Advertisement

Synthesis of [123I] iodoantipyrine to study the high-LET characteristics of Auger electrons in mammalian cells

  • J. P. Slabbert
  • J. H. Langenhoven
  • B. S. Smit
Article

Abstract

4-Iodoantipyrine was synthesised from phenazone, labeled with123I and administered to cells in culture. 4-[123I]iodoantipyrine carries the radionuclide across the cell membrane allowing one to study the biological effects of the very short ranged Auger electrons emitted by this isotope. The formulation used to prepare this compound proves to be free of reagents that may have an adverse effect on the mitotic activity of cells in culture. By observing micronuclei frequencies in human lymphocytes and CHO-K1 cells the high-LET characteristics of Auger electrons could be demonstrated. Compared to extracellular disintegrations from [123I]NaI and123I-human serum albumin, a substantial reduction in the variation in radiosensitivity of these cell types was noted when treated with 4-[123I] iodoantipyrine.

Keywords

Adverse Effect Physical Chemistry Cell Membrane Albumin Inorganic Chemistry 
These keywords were added by machine and not by the authors. This process is experimental and the keywords may be updated as the learning algorithm improves.

Preview

Unable to display preview. Download preview PDF.

Unable to display preview. Download preview PDF.

References

  1. 1.
    J. L. Humm, R. W. Howell, D. V. Rao, Med. Phys., 21 (1994) 1901.Google Scholar
  2. 2.
    R. W. Howel, Med. Phys., 19 (1992) 1371.Google Scholar
  3. 3.
    L. Persson, Health Phys., 67 (1994) 471.Google Scholar
  4. 4.
    D. V. Rao, V. R. Narra, R. W. Howell, V. K. Lanka, K. S. R. Sastry, Radiat. Res., 125 (1991) 89.Google Scholar
  5. 5.
    N. Niyazaki, K. Shinohara, Radiat. Res., 133 (1993) 182.Google Scholar
  6. 6.
    K. G. Hofer, S. Bao, Radiat. Res., 141 (1995) 183.Google Scholar
  7. 7.
    J. DiMattio, G. M. Hochwald, Stroke, 3 (1972) 446.Google Scholar
  8. 8.
    T. E. Boothe, J. A. Campbell, B. Djermouni, R. D. Finn, A. J. Gilson, Intern. J. Appl. Radiation Isotopes, 32 (1981) 153.CrossRefGoogle Scholar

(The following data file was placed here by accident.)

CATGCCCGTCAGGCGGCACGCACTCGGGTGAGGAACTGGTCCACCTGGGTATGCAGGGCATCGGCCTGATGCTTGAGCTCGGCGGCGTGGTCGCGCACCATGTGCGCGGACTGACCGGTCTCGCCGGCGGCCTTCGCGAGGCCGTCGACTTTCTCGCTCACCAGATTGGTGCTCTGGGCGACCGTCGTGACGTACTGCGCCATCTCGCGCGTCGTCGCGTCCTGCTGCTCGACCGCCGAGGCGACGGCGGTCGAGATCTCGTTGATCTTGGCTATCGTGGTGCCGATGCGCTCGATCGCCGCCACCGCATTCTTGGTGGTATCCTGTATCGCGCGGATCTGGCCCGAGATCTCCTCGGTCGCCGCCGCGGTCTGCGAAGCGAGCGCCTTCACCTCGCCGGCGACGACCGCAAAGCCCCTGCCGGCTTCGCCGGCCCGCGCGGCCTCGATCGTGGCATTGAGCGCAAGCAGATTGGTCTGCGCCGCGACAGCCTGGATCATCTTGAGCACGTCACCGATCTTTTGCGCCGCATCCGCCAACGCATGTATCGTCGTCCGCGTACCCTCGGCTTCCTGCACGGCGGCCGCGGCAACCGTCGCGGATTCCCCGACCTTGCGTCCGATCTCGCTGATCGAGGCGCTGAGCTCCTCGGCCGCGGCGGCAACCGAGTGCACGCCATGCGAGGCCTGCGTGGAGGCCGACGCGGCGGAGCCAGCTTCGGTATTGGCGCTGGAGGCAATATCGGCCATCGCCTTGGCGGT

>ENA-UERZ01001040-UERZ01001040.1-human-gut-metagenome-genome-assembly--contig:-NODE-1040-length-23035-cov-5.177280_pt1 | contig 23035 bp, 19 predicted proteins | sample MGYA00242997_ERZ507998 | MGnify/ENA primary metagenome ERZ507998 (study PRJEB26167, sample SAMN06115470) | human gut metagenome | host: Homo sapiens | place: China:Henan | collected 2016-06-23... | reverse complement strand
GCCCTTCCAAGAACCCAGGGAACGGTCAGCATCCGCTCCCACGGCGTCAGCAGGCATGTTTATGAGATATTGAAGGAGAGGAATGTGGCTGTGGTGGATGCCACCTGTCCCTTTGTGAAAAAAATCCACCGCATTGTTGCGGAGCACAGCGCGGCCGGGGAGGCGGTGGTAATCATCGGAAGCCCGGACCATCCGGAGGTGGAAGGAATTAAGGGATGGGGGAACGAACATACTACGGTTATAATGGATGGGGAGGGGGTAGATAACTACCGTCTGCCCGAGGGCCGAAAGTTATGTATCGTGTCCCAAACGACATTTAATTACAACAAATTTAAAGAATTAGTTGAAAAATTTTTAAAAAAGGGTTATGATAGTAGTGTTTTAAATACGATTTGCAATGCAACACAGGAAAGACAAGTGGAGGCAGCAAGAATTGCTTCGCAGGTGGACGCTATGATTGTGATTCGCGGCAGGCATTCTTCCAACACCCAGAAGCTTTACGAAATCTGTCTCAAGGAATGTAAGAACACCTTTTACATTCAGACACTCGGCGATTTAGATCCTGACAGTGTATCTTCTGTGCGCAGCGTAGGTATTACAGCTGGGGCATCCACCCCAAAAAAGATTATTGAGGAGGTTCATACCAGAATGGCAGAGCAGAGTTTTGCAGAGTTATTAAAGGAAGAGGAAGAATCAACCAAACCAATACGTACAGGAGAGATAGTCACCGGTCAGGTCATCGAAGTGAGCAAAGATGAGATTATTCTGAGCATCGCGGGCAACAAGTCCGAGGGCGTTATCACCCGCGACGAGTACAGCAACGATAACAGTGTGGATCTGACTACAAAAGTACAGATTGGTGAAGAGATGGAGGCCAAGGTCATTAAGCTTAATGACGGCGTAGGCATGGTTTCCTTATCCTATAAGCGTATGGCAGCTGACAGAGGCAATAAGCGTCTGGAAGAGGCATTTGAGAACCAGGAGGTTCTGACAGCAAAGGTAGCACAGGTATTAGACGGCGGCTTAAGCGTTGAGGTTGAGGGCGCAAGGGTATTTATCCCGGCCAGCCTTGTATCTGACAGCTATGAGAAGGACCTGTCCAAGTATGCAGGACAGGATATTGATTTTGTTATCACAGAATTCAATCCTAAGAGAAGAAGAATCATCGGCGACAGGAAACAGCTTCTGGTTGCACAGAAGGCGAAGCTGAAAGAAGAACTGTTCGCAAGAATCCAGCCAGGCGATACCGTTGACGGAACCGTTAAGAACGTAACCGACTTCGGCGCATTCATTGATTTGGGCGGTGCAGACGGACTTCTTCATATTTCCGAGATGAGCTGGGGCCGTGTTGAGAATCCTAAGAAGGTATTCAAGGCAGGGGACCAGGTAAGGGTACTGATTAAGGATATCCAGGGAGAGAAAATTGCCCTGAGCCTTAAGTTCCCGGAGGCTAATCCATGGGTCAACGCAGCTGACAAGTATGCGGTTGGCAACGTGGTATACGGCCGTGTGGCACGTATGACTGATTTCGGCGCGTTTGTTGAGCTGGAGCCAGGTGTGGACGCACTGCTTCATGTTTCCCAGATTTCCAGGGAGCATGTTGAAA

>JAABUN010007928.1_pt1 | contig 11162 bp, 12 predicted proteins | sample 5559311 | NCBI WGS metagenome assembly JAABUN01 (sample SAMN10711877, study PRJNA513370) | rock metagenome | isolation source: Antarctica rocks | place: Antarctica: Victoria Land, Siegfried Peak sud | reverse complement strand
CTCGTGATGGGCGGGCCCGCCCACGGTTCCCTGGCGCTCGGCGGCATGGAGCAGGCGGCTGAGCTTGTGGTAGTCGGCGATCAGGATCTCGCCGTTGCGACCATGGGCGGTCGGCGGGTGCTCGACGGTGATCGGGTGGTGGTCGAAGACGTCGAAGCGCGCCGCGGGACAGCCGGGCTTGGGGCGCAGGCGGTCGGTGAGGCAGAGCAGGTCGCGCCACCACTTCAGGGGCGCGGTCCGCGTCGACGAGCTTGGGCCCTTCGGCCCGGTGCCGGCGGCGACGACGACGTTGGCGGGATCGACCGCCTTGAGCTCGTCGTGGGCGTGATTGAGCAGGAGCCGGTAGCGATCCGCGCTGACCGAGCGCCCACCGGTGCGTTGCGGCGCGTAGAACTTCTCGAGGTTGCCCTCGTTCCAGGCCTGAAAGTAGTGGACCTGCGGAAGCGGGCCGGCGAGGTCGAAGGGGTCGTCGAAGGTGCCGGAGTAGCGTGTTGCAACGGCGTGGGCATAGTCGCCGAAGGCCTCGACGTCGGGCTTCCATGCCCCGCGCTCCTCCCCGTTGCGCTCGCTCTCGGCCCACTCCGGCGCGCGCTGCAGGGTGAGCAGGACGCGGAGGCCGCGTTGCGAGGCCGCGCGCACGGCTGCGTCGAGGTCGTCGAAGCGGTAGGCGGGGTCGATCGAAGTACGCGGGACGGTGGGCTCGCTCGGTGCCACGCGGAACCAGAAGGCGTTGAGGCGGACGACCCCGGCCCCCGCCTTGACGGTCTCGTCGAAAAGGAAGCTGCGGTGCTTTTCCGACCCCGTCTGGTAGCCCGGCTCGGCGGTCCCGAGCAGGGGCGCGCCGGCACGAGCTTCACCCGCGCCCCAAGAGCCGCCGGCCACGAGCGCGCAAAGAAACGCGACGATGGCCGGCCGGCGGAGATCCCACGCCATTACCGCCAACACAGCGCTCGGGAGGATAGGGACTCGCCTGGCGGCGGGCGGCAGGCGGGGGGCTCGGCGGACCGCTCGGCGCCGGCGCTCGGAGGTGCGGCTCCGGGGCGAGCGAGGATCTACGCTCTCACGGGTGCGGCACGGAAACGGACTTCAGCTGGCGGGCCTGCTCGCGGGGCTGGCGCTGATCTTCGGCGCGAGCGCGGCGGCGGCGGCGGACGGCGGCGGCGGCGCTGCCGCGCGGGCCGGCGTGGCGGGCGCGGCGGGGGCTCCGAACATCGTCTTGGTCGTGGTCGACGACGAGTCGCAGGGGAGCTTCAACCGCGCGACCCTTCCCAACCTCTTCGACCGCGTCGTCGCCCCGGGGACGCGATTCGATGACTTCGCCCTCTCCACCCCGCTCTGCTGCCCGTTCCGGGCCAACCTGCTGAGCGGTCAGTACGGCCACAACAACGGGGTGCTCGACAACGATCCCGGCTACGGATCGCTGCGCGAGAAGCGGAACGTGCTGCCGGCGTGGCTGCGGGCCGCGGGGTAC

9. 9.
    T. E. Boothe, R. D. Finn, M. M. Vora, A. M. Emran, P. J. Kothari, Intern. J. Appl. Radiation Isotopes, 35 (1984) 1138.CrossRefGoogle Scholar
  10. 10.
    T. E. Boothe, R. D. Finn, M. M. Vora, P. J. Kothari, A. M. Emran, J. Label. Comp. Radiopharm., 23 (1986) 479.Google Scholar
  11. 11.
    M. A. Trivedi, J. Label. Comp. Radiopharm., 38 (1996) 489.CrossRefGoogle Scholar
  12. 12.
    G. El-Shaboury, K. Farah, Appl. Radiation, Isotopes, 42 (1991) 1091.Google Scholar
  13. 13.
    G. D. Robinson, A. W. Lee, J. Nucl. Med., 17 (1976) 1093.Google Scholar
  14. 14.
    G. D. Robinson, A. W. Lee, Intern. J. Appl. Radiation Isotopes. 30 (1979) 365.CrossRefGoogle Scholar
  15. 15.
    E. Hallaba, J. Drouet, Intern. J. Appl. Radiation Isotopes, 22 (1971) 46.CrossRefGoogle Scholar
  16. 16.
    Z. Almassy, A. B. Krepinsky, A. Bianco, G. J. Koteles, Appl. Radiation Isotopes, 38 (1987) 241.Google Scholar
  17. 17.
    A. D. Kligerman, S. C. King, Intern. J. Radiation. Biol., 68 (1995) 19.Google Scholar
  18. 18.
    A. I. Kassis, S. J. Adelstien, J. Nucl. Med., 21 (1980) 88.Google Scholar
  19. 19.
    J. P. Slabbert, T. Theron, A. Serafin, D. T. L. Jones, L. Böhm, G. Schmitt, Strahlentherapie und Onkologie, 172 (1996) 2.Google Scholar
  20. 20.
    R. L. Gragg, R. M. Humphrey, H. D. Thames, R. E. Meyn, Radiat. Res., 76 (1978) 283.Google Scholar
  21. 21.
    H. Sasaki, Radiat. Res., 99 (1984) 311.Google Scholar

Copyright information

© Akadémiai Kiadó 1999

Authors and Affiliations

  • J. P. Slabbert
    • 1
  • J. H. Langenhoven
    • 1
  • B. S. Smit
    • 1
  1. 1.National Accelerator CentreFaureSouth Africa

Personalised recommendations